“Release without structure or supervision makes little sense for community protection.”
Authorities maintain concerns about Skaf’s attitude to his violent sexual offences and believe he poses a “well above average” risk of reoffending, according to documents submitted to his parole proceedings.
Skaf has consistently blamed his victims and denied his guilt, despite intensive treatment in custody, authorities say.
The 16-year-old victim of one attack was a friend of Skaf, whom he lured to Greenacre’s Gosling Park. The girl was pinned down as Skaf’s brother and another man raped her while others watched. A gun was held to her head before she escaped.
Recently, Skaf has acknowledged that “perhaps” the victim did not provide consent and his thinking around the offence had changed, the state submitted to the parole authority.
He was granted parole after completion of a final prison program, called Real Understanding of Self-Help (RUSH), intended to help him manage his emotions and interactions with others.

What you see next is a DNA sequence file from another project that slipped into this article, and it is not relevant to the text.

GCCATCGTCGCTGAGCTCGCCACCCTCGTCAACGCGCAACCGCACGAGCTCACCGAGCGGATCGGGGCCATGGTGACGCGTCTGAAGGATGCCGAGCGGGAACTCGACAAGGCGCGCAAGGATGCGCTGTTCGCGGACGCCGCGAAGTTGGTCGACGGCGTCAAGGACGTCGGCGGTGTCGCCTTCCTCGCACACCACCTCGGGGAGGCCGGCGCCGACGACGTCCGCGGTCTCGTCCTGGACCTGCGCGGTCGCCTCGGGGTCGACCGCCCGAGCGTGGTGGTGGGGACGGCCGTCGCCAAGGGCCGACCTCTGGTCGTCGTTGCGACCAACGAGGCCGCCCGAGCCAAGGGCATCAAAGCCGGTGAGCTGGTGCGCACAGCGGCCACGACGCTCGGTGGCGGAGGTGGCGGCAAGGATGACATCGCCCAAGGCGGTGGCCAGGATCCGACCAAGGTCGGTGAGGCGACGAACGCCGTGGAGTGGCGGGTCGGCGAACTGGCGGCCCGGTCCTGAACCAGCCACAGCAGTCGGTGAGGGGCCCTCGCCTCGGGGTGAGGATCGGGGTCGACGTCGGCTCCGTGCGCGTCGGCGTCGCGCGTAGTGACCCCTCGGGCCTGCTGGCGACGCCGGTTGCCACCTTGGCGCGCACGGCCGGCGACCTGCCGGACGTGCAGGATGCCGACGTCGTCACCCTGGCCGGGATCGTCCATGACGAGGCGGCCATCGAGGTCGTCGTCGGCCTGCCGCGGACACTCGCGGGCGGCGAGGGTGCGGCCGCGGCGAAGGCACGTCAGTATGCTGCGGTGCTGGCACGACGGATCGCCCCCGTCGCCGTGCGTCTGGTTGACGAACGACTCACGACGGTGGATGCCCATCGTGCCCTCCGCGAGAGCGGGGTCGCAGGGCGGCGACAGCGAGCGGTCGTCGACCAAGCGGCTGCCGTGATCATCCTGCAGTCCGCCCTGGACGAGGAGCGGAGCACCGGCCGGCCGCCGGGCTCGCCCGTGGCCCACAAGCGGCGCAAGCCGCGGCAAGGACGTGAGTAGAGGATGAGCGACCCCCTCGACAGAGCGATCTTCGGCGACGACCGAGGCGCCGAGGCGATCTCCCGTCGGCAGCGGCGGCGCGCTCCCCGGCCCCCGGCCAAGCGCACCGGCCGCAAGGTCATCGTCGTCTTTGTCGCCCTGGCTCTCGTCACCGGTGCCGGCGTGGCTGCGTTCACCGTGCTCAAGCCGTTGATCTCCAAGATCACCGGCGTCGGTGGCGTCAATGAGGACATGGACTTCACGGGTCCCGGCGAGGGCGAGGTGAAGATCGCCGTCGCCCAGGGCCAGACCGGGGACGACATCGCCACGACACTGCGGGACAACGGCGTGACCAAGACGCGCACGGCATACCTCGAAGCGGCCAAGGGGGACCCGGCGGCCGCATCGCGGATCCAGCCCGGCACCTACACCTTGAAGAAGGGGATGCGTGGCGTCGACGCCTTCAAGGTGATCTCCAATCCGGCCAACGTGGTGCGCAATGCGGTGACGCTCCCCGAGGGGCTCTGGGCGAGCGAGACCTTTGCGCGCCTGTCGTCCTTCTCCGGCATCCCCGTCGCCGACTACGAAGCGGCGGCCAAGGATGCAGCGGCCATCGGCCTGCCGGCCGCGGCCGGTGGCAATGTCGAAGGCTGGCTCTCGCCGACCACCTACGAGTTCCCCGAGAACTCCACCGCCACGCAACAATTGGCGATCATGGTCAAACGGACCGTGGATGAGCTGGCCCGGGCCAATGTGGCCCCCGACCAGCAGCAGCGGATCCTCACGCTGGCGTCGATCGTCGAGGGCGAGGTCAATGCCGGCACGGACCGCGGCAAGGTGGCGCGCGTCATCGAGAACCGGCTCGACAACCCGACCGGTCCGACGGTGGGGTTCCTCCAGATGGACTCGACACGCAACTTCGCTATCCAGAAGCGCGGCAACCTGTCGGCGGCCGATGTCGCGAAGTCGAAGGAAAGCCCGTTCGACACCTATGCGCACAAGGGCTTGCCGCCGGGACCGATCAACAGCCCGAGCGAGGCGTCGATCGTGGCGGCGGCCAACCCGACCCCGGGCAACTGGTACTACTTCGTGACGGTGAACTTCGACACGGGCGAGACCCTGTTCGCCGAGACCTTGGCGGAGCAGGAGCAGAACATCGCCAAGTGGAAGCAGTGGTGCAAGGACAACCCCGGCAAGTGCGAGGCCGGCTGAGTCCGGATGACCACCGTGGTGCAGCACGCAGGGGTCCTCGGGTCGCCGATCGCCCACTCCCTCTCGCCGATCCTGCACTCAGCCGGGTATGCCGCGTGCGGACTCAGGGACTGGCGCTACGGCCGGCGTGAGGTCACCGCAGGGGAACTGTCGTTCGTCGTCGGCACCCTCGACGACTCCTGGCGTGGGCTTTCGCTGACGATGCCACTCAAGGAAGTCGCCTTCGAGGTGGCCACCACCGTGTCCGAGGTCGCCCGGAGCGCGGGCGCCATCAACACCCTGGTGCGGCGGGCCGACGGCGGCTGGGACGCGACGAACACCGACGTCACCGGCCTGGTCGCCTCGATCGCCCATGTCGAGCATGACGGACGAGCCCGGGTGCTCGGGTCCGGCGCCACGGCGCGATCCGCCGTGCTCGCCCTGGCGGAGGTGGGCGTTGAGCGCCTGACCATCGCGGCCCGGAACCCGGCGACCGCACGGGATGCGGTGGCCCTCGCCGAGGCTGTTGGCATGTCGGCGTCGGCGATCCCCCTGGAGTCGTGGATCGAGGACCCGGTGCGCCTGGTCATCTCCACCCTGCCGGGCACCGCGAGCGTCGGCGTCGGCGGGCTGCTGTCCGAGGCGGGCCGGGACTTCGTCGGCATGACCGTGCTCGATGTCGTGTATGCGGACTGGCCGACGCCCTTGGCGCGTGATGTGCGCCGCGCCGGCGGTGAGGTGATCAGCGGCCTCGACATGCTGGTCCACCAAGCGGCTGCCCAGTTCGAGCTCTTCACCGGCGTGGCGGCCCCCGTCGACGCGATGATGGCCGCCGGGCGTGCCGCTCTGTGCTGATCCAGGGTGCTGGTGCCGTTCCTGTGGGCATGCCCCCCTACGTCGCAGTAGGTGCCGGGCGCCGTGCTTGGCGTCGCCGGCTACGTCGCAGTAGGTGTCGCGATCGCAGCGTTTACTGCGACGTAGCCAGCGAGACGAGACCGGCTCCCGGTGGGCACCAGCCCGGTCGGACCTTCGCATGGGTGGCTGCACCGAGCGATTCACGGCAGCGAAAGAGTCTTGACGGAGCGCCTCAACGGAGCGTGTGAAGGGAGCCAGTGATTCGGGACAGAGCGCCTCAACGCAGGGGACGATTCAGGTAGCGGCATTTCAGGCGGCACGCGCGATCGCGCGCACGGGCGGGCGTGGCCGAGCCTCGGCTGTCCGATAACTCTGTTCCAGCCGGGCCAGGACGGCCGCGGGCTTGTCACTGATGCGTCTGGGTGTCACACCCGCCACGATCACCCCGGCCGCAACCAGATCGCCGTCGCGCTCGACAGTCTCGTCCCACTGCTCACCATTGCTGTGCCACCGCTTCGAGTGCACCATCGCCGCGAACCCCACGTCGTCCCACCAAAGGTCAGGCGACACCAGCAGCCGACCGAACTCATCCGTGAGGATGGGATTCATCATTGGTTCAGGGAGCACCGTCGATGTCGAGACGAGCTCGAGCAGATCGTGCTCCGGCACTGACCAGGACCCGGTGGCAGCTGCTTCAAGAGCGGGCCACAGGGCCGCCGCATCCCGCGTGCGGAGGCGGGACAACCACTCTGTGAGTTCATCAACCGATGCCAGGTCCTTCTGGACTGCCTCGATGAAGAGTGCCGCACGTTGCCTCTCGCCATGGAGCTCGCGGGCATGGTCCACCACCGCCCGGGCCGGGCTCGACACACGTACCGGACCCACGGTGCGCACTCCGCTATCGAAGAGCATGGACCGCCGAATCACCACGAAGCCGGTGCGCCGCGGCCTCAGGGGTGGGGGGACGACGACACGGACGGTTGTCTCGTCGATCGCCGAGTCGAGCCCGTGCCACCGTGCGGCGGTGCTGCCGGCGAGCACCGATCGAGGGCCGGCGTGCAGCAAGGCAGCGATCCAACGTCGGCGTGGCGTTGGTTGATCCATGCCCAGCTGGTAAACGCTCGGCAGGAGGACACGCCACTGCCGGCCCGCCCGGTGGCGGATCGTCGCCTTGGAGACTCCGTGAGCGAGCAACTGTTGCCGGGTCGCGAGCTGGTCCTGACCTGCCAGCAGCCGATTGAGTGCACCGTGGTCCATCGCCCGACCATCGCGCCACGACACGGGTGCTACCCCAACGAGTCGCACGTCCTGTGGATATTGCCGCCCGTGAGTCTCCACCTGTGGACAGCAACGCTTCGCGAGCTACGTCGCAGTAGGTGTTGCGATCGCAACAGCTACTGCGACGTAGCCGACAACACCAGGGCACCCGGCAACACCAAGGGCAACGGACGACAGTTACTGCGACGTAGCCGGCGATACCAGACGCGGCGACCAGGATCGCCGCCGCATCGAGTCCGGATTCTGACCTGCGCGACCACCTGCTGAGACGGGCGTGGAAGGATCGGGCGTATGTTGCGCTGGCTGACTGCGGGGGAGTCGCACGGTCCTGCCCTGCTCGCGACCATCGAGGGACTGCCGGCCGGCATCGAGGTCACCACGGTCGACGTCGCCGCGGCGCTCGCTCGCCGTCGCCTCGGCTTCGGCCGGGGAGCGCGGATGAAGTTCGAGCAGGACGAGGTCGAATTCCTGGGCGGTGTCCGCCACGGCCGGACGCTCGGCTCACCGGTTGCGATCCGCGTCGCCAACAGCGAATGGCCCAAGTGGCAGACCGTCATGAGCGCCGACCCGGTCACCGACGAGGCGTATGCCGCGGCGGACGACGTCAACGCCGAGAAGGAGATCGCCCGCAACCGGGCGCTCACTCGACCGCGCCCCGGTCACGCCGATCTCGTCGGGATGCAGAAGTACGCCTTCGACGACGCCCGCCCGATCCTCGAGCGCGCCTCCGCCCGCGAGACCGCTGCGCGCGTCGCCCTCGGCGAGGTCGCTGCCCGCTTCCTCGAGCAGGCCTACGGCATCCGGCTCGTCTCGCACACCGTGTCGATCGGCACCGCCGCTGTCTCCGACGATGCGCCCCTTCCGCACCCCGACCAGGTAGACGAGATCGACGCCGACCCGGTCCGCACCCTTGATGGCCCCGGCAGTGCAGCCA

Having spent more than half of his life in prison, Skaf is now seen as institutionalised and his reintegration into the community as very challenging.
In a hearing in August, parole authority chairman Judge Frearson warned Skaf: “You need to be very, very careful that you stay out of any trouble, you need to co-operate and, if you are given parole at some point, you need to abide strictly by the provisions of parole, otherwise you will come back.”
“Of course,” Skaf replied.
In his parole application, Skaf said he would be supported by family and work as a cleaner in a family-owned business following his release.
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